Shortly after the flood, a new, citizen-led nonprofit organization called Schoharie Recovery was founded with the mission of rebuilding flood-stricken areas within the Schoharie Central School District, which includes Schoharie, Gallupville, Esperance and Central Bridge.

Sarah Goodrich, who coordinates Schoharie Recovery volunteer efforts, said the group is beginning to look beyond its core area and think about sending volunteers to other hard-hit areas, such as Middleburgh and North Blenheim. This doesn’t mean that the need for volunteers within the Schoharie Central School District is diminishing; Goodrich estimates that only 10 percent of displaced residents have returned home, and the village of Schoharie is still noticeably less populated.

“We’ve made a lot of progress in areas, but there’s a lot of standstill, too,” Goodrich said. “The need continues, and we still need groups of all kinds.” She said there’s recently been an increase in volunteer groups coming to the area, but not individuals.

The volunteer command station is manned by Goodrich and other volunteers and is based at Schoharie Reformed Church on Main Street, in a trailer located in the parking lot. The trailer’s hours have been reduced for the winter, and as a result the command center is only open from Thursday through Saturday, although between 75 and 100 volunteers are still working within the Schoharie Central School District on a daily basis and the church continues to serve a free lunch seven days a week.

Goodrich said the command center will expand its hours in the spring.

Meyer-Veen said there will be more work opportunities in the spring for people of all skill levels.

“Some people don’t think kids can do anything, but there’s a ton of yardwork that needs to be done,” she said. “There’s actually still a lot of debris. There’s something for everyone.”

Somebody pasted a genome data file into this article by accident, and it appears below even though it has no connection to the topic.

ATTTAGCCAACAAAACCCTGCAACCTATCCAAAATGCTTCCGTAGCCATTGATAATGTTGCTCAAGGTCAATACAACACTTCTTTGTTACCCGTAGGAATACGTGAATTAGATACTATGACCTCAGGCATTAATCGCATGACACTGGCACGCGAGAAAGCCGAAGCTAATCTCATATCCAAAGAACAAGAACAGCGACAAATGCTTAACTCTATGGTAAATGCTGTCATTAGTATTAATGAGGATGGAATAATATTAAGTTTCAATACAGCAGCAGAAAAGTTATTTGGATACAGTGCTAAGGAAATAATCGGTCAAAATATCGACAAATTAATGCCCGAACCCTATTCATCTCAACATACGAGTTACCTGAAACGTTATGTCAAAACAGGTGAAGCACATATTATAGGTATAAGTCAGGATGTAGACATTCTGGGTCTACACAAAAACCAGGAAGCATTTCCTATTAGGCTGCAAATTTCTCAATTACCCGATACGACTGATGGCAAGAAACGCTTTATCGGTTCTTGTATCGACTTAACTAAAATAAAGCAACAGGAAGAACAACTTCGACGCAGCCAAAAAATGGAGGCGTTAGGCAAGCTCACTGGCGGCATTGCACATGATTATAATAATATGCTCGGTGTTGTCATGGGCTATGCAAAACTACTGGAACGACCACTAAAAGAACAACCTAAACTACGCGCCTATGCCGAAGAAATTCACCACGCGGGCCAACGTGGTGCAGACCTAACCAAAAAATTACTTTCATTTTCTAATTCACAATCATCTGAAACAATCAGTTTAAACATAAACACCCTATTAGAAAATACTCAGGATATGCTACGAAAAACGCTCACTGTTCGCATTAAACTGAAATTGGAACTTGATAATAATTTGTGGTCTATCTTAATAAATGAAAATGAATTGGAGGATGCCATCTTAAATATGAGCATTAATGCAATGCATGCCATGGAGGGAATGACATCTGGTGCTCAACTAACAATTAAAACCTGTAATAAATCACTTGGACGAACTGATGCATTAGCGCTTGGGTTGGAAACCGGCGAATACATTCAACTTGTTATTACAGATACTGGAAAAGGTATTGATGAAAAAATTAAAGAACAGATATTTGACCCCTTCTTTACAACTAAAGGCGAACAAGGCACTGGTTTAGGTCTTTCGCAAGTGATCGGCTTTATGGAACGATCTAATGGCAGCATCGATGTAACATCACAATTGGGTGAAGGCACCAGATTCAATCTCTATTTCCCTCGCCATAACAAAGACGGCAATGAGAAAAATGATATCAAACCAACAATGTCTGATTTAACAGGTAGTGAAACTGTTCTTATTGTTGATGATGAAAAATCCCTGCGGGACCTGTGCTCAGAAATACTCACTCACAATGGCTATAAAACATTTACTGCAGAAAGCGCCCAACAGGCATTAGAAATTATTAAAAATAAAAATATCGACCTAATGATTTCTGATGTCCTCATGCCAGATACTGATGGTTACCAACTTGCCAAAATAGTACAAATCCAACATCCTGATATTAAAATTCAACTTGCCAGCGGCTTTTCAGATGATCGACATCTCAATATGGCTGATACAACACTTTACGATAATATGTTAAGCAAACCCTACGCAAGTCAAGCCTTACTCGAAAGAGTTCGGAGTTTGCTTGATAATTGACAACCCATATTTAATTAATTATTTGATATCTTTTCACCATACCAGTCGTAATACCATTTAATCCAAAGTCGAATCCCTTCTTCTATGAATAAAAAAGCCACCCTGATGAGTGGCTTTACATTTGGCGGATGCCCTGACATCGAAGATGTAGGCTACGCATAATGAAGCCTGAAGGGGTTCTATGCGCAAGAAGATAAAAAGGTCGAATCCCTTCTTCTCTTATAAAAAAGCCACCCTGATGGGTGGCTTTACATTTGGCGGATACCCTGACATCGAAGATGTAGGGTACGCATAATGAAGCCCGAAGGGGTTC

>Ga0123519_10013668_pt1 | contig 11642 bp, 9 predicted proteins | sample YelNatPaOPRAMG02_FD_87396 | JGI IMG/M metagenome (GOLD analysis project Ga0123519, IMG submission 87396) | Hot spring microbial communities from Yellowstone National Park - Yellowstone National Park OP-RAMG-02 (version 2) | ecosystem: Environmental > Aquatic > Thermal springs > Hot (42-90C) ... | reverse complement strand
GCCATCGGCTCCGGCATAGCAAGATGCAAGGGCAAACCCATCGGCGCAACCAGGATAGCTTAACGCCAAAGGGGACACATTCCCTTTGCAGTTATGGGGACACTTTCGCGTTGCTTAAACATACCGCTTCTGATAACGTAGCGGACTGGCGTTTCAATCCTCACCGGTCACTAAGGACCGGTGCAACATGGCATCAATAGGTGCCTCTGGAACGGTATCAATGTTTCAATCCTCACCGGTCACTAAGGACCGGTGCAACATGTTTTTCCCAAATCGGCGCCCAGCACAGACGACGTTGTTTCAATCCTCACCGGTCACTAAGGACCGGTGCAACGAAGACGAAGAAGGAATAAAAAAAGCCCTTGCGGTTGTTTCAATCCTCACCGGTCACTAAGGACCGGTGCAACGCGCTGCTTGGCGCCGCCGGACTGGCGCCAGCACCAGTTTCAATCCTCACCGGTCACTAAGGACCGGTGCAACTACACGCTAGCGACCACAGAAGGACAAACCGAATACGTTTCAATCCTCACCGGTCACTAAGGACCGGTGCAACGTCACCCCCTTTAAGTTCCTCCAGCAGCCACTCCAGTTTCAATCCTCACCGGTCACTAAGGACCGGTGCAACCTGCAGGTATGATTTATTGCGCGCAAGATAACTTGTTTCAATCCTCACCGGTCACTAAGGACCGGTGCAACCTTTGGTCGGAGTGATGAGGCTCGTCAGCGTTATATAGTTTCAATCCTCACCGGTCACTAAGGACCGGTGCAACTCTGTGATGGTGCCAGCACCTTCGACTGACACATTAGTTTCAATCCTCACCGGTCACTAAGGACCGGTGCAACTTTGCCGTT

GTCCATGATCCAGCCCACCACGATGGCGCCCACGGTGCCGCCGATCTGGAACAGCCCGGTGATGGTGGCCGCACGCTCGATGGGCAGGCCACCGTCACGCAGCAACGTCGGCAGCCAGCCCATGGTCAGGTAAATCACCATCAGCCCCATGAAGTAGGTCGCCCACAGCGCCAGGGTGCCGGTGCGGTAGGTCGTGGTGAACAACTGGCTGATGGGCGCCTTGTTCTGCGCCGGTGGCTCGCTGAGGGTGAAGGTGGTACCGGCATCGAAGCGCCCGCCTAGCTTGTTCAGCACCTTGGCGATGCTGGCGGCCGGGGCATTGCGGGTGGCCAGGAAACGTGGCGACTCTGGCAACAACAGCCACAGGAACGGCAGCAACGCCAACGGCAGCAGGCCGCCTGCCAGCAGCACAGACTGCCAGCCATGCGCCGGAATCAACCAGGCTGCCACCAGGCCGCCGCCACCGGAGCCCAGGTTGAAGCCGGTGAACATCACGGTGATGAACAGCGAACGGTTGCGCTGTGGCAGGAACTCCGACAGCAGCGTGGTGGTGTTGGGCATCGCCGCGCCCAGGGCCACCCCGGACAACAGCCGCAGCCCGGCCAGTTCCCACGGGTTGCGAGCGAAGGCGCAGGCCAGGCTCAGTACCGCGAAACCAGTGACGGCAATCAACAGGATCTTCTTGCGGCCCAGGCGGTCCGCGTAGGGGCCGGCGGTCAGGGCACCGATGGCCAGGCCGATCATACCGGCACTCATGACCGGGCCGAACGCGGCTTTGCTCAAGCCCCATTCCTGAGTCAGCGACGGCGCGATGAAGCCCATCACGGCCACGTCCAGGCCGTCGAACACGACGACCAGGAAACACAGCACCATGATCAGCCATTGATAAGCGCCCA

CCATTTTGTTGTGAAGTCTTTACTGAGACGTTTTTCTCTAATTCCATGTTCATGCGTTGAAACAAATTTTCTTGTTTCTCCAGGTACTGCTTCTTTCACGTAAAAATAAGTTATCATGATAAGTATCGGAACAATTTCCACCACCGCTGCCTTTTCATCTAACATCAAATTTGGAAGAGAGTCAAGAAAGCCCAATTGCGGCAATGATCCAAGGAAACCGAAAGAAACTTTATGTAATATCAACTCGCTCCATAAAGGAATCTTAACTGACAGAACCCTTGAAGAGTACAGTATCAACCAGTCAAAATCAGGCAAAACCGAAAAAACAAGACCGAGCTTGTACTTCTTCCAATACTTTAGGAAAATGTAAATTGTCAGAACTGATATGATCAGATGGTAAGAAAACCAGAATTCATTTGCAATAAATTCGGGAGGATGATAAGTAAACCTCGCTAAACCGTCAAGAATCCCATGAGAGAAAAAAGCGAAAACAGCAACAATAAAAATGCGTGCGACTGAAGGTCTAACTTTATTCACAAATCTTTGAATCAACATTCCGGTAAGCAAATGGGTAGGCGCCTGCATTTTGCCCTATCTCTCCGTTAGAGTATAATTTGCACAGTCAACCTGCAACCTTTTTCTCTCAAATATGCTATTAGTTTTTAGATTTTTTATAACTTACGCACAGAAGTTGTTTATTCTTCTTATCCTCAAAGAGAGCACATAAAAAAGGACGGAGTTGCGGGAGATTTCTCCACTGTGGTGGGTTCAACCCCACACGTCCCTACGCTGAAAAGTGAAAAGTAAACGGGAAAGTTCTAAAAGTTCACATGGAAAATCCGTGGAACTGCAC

Rev. Carol Coltrain, who serves as pastor of Huntersland United Methodist Church in Middleburgh and coordinates the volunteer effort there, said many volunteer teams are being sent to the community by the United Methodist Church’s volunteer arm.

Coltrain said that most of the mucking out of damaged homes has been done, and there’s a big need for people who can paint, stain and put down flooring. Her job, she said, is to “find out who needs what and keep the volunteer teams busy. We don’t want teams with nothing to do.”

The Greene County community of Prattsville, which borders Schoharie County, was also heavily damaged. Volunteer efforts there are being coordinated by the Huntersfield Christian Training Center, a retreat center located near the top of Huntersfield Mountain that wasn’t damaged by the storm.

George Williams, who has been coordinating the volunteer efforts, said 119 homes in Prattsville were damaged by Irene, and 60 of those homes served as primary residences. Of those 60 homes, 34 will be rebuilt and renovated, while the other 26 are mobile homes that were destroyed, houses that are for sale or properties that were demolished. About 14 people have returned home, though six are still working on their houses.

“There’s a lot of work available, from sheetrocking to spackling to carpentry,” Williams said. “We need people to frame new walls, make new walls level, put in new floors.”

Volunteer numbers have steadily dropped, from 800 per day the first weekend after the flood to 150 to 200 per day two months after the damage, but Williams said groups from all over the country are scheduled to come to Prattsville to help rebuild.